Legislation has been proposed that could shatter vital safeguards against frivolous lawsuits. It is intended to overrule two U.S. Supreme Court decisions: Ashcroft v. Iqbal and Bell Atlantic Corp. v. Twombly. These decisions endorse principles applied by the lower federal courts in determining whether a complaint’s allegations are sufficient to defeat a motion to dismiss.
In addition to changing legal precedent, the legislation would impose significant costs on businesses by encouraging frivolous litigation. Pleading standards perform an essential gate-keeping function and ensure that defendants are not subject to the onerous burdens of discovery when it is not merited. Loosening pleading standards would force businesses to divert scarce resources from job creation and investment to legal costs.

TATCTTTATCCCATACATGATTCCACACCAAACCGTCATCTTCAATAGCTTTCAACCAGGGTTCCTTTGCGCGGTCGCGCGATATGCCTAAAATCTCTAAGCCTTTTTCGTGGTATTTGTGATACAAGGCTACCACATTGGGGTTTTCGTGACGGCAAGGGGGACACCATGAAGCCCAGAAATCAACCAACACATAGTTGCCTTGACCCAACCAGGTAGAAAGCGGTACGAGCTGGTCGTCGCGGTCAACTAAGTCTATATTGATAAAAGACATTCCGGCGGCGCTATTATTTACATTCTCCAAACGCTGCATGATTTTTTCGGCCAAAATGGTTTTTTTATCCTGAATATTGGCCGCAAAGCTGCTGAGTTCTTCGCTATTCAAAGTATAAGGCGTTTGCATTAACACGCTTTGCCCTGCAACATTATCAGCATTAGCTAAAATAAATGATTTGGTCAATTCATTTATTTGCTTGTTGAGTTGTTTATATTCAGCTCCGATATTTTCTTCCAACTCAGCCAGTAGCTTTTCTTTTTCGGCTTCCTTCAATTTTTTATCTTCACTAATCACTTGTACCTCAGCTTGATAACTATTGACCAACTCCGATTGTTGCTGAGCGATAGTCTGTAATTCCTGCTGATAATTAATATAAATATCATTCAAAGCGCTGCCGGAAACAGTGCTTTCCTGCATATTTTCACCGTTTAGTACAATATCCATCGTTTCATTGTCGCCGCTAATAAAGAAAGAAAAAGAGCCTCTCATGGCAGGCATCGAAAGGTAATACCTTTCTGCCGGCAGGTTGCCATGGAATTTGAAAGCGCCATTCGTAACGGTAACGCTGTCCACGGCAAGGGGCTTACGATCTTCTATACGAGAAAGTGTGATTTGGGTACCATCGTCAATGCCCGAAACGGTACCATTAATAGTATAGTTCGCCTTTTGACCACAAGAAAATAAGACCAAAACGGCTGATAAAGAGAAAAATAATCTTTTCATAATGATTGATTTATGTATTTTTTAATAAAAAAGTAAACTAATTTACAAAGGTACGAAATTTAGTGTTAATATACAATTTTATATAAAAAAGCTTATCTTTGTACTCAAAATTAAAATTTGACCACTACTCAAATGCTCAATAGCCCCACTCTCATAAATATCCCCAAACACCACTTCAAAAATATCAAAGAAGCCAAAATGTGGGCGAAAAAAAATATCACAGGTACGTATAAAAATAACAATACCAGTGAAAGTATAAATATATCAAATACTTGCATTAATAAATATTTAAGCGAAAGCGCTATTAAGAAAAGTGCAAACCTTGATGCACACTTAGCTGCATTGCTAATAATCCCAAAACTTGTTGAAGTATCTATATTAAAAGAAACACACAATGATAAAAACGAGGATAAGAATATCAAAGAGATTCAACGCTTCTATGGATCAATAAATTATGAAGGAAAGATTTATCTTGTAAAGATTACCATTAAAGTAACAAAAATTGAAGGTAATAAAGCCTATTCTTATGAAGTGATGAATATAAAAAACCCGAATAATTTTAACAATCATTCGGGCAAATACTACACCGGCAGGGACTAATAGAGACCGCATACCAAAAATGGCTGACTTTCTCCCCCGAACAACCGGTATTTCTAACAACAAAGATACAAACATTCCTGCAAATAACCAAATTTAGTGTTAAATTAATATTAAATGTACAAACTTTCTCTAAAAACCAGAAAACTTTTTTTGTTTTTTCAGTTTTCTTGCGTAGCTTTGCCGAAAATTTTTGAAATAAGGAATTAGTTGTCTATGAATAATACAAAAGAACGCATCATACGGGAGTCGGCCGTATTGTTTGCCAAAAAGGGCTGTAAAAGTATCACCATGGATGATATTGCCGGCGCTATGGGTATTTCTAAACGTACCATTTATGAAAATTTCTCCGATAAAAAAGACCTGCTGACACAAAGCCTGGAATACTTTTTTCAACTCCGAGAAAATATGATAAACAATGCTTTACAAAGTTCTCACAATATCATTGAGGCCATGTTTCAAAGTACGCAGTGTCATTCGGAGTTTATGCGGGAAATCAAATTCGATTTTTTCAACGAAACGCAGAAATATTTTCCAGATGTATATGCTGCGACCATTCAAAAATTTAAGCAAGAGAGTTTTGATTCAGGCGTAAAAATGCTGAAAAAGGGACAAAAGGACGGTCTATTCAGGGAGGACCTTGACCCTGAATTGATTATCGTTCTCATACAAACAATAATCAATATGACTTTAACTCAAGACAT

Finally, there is no evidence that the Iqbal ruling has resulted in more dismissals of lawsuits. Even when motions to dismiss are granted, the plaintiff almost always has the opportunity to refile an improved complaint. This approach promotes judicial integrity while protecting the interests of plaintiffs with valid claims. The legislation would undo this balance and heavily tilt the playing field in favor of plaintiffs, regardless of the merits of their claims.
ACEC strongly opposes any legislation that would overturn the Iqbal and Twombly decisions.